For a while now, artisan, no-knead bread has been popular among foodie-types, myself included.  I particularly like the “even lazier” version of no-knead bread, which minimizes mess and hands-on time.  Last week while I was whipping up a batch of no-knead sandwich bread, it dawned on me that my version of making compost is just about the same: minimal fuss, minimal tools, basic ingredients, heat and time.

So, without wasting more valuable time, here’s a step by step guide to Easy, Lazy, No Turn* Compost:

1.  Keep a container for scraps handy in your kitchen.  There are all kinds and I have this fancy one with a filter, but I prefer to use these plastic berry picking buckets.  Each season I get a few new ones & recycle the old yucky ones.  I keep my bucket on the sink & everyone know to toss food scraps in there.

bucket on counter

2. Empty your bucket regularly.  If you are too lazy, it starts to smell … and attract fruit flies and ants… Yuck.  We typically fill a bucket every day or two & take it out to this compost pile.  The “active” compost pile is where I pile the daily scraps.  (Note: We’ll spread the remaining aged compost in a few weeks over my fall veggie bed when my plants are more established.)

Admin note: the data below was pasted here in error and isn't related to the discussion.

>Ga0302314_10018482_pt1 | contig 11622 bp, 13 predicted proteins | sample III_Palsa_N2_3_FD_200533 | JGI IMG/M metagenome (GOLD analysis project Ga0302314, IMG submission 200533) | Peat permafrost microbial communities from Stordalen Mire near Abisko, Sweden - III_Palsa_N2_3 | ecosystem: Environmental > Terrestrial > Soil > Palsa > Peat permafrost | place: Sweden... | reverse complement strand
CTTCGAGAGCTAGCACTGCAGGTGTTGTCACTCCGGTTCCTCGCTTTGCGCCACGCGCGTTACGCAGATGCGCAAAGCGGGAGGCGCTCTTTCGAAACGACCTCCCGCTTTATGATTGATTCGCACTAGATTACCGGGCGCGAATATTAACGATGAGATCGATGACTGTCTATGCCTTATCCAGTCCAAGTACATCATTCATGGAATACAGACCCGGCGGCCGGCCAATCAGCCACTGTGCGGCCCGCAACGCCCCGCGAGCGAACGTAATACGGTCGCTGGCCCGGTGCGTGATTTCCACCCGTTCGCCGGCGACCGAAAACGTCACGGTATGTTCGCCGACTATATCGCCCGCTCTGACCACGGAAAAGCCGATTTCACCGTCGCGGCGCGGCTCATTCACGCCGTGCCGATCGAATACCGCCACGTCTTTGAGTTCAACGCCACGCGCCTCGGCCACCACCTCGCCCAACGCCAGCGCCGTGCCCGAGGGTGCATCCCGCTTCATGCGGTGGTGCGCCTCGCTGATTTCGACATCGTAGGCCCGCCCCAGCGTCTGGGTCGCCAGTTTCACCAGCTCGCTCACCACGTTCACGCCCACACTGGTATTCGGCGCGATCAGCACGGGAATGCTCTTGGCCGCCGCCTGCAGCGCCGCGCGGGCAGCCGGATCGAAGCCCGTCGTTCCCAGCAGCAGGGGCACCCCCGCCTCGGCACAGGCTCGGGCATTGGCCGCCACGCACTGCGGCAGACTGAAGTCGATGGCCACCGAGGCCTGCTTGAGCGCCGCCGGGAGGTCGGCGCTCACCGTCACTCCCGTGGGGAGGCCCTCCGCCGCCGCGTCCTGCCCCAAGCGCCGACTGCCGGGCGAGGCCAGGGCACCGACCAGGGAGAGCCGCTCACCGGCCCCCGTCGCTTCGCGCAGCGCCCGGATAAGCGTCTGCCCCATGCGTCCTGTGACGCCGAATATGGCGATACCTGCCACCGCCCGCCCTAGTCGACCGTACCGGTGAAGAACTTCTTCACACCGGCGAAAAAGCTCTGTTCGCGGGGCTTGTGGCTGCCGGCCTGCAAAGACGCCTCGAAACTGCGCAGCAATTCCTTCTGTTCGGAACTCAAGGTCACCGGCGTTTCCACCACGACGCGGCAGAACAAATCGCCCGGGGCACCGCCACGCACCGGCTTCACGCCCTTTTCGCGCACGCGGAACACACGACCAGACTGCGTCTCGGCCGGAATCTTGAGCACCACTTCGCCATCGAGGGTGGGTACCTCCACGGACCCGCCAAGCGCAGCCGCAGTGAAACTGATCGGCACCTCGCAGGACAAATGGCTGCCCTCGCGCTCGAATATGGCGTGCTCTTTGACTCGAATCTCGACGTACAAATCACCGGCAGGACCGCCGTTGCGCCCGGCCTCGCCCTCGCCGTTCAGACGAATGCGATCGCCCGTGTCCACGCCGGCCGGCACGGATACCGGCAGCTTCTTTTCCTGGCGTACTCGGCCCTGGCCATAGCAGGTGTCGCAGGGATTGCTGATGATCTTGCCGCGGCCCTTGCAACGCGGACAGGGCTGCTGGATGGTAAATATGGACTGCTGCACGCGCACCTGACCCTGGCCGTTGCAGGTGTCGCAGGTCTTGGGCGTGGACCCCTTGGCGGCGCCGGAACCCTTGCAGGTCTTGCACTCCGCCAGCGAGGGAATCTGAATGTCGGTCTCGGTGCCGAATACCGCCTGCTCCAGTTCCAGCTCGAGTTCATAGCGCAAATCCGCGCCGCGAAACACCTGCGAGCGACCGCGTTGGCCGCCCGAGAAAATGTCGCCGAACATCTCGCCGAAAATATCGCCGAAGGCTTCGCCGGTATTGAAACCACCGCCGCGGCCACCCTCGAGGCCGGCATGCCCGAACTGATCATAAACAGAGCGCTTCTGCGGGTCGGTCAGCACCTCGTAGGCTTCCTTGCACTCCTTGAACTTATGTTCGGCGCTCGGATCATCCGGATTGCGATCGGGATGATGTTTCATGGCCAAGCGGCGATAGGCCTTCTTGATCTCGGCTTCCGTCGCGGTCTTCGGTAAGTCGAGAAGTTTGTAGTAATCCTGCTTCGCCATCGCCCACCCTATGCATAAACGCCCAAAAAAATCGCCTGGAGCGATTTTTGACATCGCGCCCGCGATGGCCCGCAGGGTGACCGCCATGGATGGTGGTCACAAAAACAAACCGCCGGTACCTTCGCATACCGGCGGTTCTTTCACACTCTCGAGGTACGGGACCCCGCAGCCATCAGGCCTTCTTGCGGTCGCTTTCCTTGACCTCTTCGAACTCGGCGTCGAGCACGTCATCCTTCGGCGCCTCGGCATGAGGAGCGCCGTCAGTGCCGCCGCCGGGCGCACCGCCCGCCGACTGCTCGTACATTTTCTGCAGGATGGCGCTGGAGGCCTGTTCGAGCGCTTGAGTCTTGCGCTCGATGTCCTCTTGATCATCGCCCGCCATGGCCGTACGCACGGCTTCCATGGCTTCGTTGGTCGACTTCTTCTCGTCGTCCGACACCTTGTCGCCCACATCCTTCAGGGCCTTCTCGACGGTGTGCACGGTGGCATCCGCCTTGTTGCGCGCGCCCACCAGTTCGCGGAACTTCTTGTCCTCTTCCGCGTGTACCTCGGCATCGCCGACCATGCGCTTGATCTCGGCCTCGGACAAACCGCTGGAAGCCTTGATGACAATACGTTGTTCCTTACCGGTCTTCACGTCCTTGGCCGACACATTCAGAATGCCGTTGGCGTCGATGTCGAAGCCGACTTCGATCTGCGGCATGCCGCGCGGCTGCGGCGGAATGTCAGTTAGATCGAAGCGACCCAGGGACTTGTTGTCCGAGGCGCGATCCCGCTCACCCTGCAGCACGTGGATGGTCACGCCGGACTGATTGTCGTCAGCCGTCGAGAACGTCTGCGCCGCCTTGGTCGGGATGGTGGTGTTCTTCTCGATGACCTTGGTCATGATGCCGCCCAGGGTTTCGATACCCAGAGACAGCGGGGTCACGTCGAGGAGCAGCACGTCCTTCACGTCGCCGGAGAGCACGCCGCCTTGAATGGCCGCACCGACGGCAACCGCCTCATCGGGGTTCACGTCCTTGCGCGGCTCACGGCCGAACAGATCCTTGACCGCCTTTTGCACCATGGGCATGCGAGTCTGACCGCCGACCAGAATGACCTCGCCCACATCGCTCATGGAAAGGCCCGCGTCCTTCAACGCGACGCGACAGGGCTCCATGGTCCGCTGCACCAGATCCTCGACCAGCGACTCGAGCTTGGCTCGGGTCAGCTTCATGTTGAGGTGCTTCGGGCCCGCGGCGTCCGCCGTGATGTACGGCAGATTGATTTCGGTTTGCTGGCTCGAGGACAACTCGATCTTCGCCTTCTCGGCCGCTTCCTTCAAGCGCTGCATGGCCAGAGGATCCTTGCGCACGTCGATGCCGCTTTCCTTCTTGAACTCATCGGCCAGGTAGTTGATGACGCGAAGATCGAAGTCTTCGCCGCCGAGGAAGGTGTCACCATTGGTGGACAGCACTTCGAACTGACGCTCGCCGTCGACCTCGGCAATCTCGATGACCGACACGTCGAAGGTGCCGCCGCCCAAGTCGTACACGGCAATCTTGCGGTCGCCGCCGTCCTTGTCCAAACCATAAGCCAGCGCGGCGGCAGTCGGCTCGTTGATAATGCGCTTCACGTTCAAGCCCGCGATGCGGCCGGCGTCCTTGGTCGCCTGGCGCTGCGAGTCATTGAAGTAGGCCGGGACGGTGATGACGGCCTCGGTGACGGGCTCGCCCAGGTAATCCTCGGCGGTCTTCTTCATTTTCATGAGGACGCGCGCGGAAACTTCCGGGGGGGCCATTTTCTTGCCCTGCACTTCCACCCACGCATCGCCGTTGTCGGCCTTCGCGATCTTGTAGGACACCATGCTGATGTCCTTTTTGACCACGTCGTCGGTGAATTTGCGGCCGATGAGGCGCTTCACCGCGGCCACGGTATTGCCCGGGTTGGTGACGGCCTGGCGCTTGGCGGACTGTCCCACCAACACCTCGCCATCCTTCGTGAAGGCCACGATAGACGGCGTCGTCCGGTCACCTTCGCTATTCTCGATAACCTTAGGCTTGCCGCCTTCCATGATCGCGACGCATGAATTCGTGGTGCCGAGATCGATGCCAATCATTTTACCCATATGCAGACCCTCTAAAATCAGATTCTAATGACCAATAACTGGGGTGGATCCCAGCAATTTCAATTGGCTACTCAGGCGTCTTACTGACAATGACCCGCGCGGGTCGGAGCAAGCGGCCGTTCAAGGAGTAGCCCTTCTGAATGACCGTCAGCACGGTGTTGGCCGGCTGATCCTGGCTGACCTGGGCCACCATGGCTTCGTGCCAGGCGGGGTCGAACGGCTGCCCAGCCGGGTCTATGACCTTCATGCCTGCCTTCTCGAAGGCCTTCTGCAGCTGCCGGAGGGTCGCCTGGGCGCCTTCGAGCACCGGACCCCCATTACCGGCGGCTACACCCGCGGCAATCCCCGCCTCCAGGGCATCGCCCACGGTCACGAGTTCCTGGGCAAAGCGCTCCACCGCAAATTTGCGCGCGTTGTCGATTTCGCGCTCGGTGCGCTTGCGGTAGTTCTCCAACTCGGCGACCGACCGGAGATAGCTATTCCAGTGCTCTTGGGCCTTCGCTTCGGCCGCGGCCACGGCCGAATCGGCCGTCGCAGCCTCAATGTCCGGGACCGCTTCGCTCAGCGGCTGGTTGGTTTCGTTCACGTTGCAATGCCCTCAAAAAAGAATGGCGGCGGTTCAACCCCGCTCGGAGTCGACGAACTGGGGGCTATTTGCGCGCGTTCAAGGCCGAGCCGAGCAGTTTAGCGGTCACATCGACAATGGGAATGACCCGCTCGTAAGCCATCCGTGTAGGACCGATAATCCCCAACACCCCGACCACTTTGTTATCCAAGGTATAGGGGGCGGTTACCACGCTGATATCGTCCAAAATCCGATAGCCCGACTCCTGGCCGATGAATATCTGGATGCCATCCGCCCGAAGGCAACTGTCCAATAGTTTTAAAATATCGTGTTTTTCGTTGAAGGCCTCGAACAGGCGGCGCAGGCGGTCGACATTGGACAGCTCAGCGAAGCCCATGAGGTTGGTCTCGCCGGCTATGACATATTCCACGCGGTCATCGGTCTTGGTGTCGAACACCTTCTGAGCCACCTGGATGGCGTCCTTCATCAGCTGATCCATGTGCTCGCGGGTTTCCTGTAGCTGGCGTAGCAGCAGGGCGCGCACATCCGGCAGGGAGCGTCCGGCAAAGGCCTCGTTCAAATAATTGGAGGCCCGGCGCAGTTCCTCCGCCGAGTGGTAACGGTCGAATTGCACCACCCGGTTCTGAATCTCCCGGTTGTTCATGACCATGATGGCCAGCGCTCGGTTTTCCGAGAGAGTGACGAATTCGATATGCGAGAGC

compost pile fall 10.4.13

3.  Dig a shallow hole in your active compost pile.  We keep a pitchfork at the ready beside the pile so that this takes just a moment.  It’s kind of hard to see, but here is a close-up of what the pile looks with the hole prepped:

compost pile hole 10.4.13

4.  Add your kitchen scraps to the hole.  Colorful!  The discerning eye might spot two paper towels.  We don’t use many of them, preferring cloth dish towels & fabric napkins, BUT I do line every bucket with a half sheet of paper towel, otherwise clean-up can be gross.  Decomposition starts immediately, even in the bucket.

compost in pile 10.4.13

5.  Cover scraps with lawn waste.  Using your pitchfork, completely cover the scraps with grass clippings, brown leaves, etc.  My son had just cut the lawn & leaves were falling, so this is a nice blend of clippings and chopped leaves.

coompost pile covered 10.4.13